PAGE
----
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AIMS: To calculate how the likelihood of obtaining measurable benefit from hip or knee arthroplasty varies with preoperative patient-reported scores. METHODS: Existing UK data from 222,933 knee and 209,760 hip arthroplasty patients were used to model an individual's probability of gaining meaningful improvement after surgery based on their preoperative Oxford Knee or Hip Score (OKS/OHS). A clinically meaningful improvement after arthroplasty was defined as ≥ 8 point improvement in OHS, and ≥ 7 in OKS. RESULTS: The upper preoperative score threshold, above which patients are unlikely to achieve any meaningful improvement from surgery, is 41 for knees and 40 for hips. At lower scores, the probability of improvement increased towards a maximum of 88% (knee) and 95% for (hips). CONCLUSION: By our definition of meaningful improvement, patients with preoperative scores above 41 (OKS) and 40 (OHS) should not be routinely referred to secondary care for possible arthroplasty. Using lower thresholds would incrementally increase the probability of meaningful benefit for those referred but will exclude some patients with potential to benefit. The findings are useful to support the complex shared decision-making process in primary care for referral to secondary care; and in secondary care for experienced clinicians counselling patients considering knee or hip arthroplasty, but should not be used in isolation. Cite this article: Bone Joint J 2020;102-B(7):941-949.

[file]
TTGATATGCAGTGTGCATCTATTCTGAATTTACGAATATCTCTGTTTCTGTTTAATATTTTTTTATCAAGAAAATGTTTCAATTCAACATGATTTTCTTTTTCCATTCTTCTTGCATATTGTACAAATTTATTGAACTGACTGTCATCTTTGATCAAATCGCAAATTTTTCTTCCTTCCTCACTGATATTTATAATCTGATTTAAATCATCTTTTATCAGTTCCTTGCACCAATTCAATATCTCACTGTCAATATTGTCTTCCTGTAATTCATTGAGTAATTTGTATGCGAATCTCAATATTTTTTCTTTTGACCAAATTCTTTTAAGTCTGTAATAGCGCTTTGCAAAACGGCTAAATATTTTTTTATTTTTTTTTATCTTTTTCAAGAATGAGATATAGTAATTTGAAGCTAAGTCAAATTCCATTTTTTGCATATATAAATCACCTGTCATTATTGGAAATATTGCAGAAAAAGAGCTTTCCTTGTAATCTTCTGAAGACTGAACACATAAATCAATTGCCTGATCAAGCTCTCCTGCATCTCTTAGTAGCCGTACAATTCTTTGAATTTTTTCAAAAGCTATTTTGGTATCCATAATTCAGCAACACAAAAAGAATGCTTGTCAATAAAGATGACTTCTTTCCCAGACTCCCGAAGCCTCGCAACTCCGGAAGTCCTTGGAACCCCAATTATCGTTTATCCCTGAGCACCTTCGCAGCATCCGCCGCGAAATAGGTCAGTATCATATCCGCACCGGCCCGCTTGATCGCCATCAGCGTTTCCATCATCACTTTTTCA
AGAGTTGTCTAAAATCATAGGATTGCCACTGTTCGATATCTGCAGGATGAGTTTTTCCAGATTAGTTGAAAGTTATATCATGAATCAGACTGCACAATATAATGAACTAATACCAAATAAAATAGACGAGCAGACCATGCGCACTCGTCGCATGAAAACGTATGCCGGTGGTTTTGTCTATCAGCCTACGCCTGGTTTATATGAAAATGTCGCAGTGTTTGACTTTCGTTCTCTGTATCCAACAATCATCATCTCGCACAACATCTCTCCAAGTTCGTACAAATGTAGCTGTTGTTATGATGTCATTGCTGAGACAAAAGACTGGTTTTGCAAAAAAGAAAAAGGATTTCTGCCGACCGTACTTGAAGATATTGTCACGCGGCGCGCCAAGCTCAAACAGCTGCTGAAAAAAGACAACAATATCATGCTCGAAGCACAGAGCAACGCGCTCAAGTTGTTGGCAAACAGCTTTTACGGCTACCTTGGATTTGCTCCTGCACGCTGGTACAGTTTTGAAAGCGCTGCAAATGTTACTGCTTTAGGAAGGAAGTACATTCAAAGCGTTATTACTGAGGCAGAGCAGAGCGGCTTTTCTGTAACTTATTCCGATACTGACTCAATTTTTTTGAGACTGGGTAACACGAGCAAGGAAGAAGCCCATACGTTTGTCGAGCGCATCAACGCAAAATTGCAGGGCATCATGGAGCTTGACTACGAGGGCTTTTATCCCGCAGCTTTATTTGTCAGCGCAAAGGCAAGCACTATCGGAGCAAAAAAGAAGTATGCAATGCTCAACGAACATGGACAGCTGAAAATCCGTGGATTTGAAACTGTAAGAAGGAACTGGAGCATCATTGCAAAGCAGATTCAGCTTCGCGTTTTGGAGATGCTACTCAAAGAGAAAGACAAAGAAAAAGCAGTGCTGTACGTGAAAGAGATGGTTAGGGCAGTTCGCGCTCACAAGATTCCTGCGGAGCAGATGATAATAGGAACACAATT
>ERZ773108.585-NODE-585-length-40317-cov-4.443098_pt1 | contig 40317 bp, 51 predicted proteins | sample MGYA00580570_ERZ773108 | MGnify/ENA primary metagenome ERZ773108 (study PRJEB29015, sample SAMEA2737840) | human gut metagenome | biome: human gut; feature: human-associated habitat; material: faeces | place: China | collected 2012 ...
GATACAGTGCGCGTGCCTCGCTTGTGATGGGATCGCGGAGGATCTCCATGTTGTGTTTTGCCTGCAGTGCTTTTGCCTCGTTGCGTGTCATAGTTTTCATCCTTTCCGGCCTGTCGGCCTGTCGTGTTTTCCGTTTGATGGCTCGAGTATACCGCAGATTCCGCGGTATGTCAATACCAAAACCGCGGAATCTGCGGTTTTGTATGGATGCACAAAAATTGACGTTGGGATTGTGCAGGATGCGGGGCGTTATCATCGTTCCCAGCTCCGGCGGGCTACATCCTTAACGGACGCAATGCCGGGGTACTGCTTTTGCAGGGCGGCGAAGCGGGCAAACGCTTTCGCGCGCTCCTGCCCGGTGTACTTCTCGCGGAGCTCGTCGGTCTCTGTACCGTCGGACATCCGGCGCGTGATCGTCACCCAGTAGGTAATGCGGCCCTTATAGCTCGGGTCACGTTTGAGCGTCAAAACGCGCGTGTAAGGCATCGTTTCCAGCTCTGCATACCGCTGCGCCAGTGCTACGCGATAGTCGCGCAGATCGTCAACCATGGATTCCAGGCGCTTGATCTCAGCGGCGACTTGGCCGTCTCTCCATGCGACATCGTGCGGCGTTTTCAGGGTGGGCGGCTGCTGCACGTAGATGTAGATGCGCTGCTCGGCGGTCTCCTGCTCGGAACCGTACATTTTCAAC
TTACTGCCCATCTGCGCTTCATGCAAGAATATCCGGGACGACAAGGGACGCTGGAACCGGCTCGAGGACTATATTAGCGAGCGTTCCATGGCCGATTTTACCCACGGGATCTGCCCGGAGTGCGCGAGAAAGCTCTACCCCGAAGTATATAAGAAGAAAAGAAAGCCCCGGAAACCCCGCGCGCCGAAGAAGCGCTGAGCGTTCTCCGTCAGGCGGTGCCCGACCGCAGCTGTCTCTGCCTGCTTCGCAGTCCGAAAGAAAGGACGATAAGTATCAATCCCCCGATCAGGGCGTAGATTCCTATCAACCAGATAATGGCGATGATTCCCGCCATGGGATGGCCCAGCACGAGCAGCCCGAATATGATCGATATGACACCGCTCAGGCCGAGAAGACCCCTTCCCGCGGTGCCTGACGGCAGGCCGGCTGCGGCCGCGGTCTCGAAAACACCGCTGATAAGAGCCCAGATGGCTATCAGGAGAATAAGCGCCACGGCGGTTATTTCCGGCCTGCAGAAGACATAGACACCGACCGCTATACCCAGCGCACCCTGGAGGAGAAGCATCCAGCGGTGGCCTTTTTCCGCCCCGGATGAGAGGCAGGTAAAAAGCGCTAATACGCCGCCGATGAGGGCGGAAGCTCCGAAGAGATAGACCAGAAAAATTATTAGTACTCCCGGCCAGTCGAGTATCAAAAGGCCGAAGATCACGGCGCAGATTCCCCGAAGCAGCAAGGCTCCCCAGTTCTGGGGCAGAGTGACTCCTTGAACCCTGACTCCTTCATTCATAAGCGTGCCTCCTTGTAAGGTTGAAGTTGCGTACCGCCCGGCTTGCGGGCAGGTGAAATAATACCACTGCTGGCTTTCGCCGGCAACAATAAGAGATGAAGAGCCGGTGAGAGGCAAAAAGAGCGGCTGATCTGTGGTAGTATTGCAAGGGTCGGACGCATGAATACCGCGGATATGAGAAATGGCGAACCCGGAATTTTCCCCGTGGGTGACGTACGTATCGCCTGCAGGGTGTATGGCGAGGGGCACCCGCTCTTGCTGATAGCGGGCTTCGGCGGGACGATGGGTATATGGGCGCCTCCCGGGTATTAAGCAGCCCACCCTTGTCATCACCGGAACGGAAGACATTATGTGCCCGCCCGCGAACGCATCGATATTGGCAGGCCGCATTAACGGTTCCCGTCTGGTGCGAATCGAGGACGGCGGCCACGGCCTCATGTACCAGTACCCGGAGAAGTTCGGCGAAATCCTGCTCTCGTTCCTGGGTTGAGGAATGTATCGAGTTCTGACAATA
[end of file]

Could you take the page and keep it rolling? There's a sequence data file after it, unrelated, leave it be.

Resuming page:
Original publication




Journal article


Bone joint j

Publication Date





941 - 949


Arthroplasty, Hip, Knee, Patient-reported outcome measure, Referral, Threshold, Aged, Arthroplasty, Replacement, Hip, Arthroplasty, Replacement, Knee, Disability Evaluation, Female, Humans, Male, Middle Aged, Osteoarthritis, Hip, Osteoarthritis, Knee, Patient Reported Outcome Measures, Probability, Quality-Adjusted Life Years, Referral and Consultation, United Kingdom